With more than 35 years of service in Dodge City, Cancer Center of Kansas is making a change to its radiation treatment offerings in the local clinic.

According to Cancer Center of Kansas chief legal officer Laura Monahan, on Aug. 31, the Cancer Center of Kansas in Dodge City will discontinue its radiation services.

"With the amount of changes and challenges with regulations and the change in landscape with technology, management and regulatory, lots of complicated challenges with radiation services wasn't allowing us to give the same level of excellence to patients," Monahan said. "It became not feasible to keep going."

Despite the radiation services being discontinued, the clinic is remaining open and offering everything with medical oncology.

"The Dodge City location was renovated two years ago and the rumors of the clinic outright closing are simply not true," Monahan said. "With the discontinuation, we will be able to remain vibrant in all other areas of service — it was just that the focus of radiation services we couldn't keep up with."

Rural health has become more a concern being addressed by the medical community and city and county officials in the area.

Studies have shown that within the 28 counties in southwest Kansas, shortages of medical professionals are at below-average levels.

The study was provided during the ongoing negotiations on bringing in the University Center in Dodge City that will provide mid-level college courses for the medical field.

"We are continuing our efforts in advocating in rural areas to make things easier for everyone," Monahan said. "We are aware that by the discontinuing radiation services, patients will now need to seek services outside of their community. The services offered over the past 20 years was a convenience and unfortunately because it is another specialty, we were unable to continue.

"We don't need funding and are not making a plea to anyone. The Dodge City clinic is one of the few that has a full-time nurse practitioner on-site five days a week.

"Oncology is the fastest moving in terms of advancement in the medical field and we will continue to offer that to patients."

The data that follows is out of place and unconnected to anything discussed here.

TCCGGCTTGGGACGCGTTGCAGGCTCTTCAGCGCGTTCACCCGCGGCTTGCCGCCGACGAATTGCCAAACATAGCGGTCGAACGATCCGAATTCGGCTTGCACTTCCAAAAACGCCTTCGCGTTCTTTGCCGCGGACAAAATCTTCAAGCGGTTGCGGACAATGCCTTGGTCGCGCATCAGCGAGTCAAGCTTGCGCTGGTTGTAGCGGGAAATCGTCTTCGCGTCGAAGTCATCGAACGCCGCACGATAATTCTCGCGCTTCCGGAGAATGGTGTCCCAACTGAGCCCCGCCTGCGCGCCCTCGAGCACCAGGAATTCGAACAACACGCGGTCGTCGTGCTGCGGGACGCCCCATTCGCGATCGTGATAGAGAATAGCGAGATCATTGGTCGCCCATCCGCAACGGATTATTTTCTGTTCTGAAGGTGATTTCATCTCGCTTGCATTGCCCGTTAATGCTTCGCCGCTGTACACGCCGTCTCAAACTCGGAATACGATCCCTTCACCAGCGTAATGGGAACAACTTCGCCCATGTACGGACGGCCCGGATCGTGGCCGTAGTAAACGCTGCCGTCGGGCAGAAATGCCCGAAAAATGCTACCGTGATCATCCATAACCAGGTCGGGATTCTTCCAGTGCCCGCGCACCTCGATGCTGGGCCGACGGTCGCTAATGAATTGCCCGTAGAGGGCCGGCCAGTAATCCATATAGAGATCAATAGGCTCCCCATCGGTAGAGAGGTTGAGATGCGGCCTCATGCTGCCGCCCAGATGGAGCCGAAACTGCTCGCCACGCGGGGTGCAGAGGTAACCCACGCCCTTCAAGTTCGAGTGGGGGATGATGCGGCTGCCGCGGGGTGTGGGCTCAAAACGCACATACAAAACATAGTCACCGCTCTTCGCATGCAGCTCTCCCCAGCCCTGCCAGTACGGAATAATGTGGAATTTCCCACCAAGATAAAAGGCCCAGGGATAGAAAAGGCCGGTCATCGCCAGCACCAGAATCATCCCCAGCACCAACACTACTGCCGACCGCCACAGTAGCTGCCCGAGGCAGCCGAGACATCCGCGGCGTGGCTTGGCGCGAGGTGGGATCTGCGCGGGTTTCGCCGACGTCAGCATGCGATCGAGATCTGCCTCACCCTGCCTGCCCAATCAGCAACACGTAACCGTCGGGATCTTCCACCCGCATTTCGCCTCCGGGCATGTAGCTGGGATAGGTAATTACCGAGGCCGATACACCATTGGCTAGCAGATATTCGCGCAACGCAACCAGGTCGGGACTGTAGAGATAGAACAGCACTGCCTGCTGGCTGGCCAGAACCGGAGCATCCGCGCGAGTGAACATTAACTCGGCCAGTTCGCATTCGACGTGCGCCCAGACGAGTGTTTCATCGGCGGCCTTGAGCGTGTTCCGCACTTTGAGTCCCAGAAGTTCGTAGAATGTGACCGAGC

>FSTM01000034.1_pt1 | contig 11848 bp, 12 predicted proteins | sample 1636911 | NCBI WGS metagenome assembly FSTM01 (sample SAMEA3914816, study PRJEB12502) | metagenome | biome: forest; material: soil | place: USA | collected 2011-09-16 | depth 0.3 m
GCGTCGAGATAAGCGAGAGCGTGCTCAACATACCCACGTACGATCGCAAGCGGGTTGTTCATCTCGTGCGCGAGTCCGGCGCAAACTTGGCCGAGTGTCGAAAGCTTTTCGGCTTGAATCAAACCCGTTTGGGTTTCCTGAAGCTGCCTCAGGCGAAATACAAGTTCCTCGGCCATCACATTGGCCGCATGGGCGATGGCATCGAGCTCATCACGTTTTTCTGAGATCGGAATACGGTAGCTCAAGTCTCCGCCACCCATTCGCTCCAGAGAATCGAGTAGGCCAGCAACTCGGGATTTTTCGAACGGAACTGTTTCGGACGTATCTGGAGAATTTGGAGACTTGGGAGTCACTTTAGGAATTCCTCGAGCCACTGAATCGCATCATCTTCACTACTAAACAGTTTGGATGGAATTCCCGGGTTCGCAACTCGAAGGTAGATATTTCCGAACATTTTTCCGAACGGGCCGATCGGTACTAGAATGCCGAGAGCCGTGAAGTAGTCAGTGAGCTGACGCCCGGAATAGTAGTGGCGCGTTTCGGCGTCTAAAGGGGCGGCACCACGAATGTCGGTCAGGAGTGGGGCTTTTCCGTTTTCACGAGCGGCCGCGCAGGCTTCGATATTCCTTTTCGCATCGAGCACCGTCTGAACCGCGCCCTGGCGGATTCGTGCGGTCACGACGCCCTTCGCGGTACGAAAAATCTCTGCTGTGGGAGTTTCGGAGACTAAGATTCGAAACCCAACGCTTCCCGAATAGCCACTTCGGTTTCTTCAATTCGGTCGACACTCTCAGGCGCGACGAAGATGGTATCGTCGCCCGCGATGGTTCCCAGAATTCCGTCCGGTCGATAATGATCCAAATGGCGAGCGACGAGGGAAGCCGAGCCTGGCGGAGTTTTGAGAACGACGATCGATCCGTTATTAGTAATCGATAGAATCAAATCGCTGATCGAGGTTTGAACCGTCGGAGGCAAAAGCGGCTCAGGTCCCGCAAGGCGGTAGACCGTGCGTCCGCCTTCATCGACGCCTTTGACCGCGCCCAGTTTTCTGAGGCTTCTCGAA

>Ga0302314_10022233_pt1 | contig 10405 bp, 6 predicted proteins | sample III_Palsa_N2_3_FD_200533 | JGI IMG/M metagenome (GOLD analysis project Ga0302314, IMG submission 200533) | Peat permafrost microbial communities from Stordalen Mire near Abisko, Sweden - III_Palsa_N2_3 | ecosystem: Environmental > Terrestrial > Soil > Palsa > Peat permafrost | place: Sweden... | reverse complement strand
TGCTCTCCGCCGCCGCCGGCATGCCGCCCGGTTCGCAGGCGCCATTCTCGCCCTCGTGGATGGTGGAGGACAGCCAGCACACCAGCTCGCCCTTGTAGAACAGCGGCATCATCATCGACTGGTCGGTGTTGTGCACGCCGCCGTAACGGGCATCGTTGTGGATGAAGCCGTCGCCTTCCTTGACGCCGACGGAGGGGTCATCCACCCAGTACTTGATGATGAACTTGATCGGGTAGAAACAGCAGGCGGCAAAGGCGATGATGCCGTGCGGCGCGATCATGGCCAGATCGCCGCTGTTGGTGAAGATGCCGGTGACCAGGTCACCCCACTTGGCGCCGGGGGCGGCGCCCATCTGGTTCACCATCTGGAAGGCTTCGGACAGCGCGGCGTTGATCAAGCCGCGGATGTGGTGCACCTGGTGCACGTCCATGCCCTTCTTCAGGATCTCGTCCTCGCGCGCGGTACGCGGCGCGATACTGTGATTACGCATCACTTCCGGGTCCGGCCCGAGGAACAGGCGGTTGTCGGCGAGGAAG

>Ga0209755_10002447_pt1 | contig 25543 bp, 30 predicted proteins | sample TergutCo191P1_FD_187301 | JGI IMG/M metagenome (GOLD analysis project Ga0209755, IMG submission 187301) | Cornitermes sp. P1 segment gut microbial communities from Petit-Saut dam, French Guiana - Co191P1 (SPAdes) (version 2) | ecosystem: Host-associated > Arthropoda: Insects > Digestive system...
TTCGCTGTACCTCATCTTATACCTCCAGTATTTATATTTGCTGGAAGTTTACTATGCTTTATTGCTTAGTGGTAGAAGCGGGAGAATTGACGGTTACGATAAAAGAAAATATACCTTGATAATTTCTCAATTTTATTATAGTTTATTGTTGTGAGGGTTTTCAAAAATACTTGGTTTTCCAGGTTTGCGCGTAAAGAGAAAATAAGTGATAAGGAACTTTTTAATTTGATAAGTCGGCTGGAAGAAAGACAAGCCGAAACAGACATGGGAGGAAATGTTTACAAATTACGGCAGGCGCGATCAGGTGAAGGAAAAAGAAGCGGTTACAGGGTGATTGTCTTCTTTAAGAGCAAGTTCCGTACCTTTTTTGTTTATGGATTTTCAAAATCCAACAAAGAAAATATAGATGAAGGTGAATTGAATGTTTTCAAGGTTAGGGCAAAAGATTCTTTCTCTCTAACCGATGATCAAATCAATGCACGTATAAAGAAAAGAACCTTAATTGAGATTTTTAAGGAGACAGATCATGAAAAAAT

According to Dr. Shaker Dakhil, medical oncologist and president of Cancer Center for Kansas, some of the issues with maintaining radiation services began over the past 10 years with changes in insurance coverage, especially Medicare.

"They told us that a medical physician needed to be in the office with a patient in order to pay for the treatments," he said. "With all the technology available to us, I am able to meet with patients across the country and the globe. I can speak with a patient in India if I am needed, but Medicare wouldn't cover it."

Dakhil added the Dodge City clinic was the first of the Cancer Center for Kansas clinics to open outside Wichita, where it is headquartered.

"We were the first practice in the country to take the treatment to the patient instead of the patient to the treatment," he said.

With the forcing of Medicare to have physicians be in-house, Dakhil said that took away services for patients throughout the state.

"We were having lesser services than in Wichita," he said. "Patient care trumps convenience, so we were unable to maintain the services for radiation and we had to let it go."

Cancer Center of Kansas in Dodge City, is open from 8 a.m. to 4:30 p.m. Monday through Friday at 116 W. Ross Blvd.

For an appointment, call the local office at 620-227-2482.

 

To contact the writer, email vmarshall@dodgeglobe.com.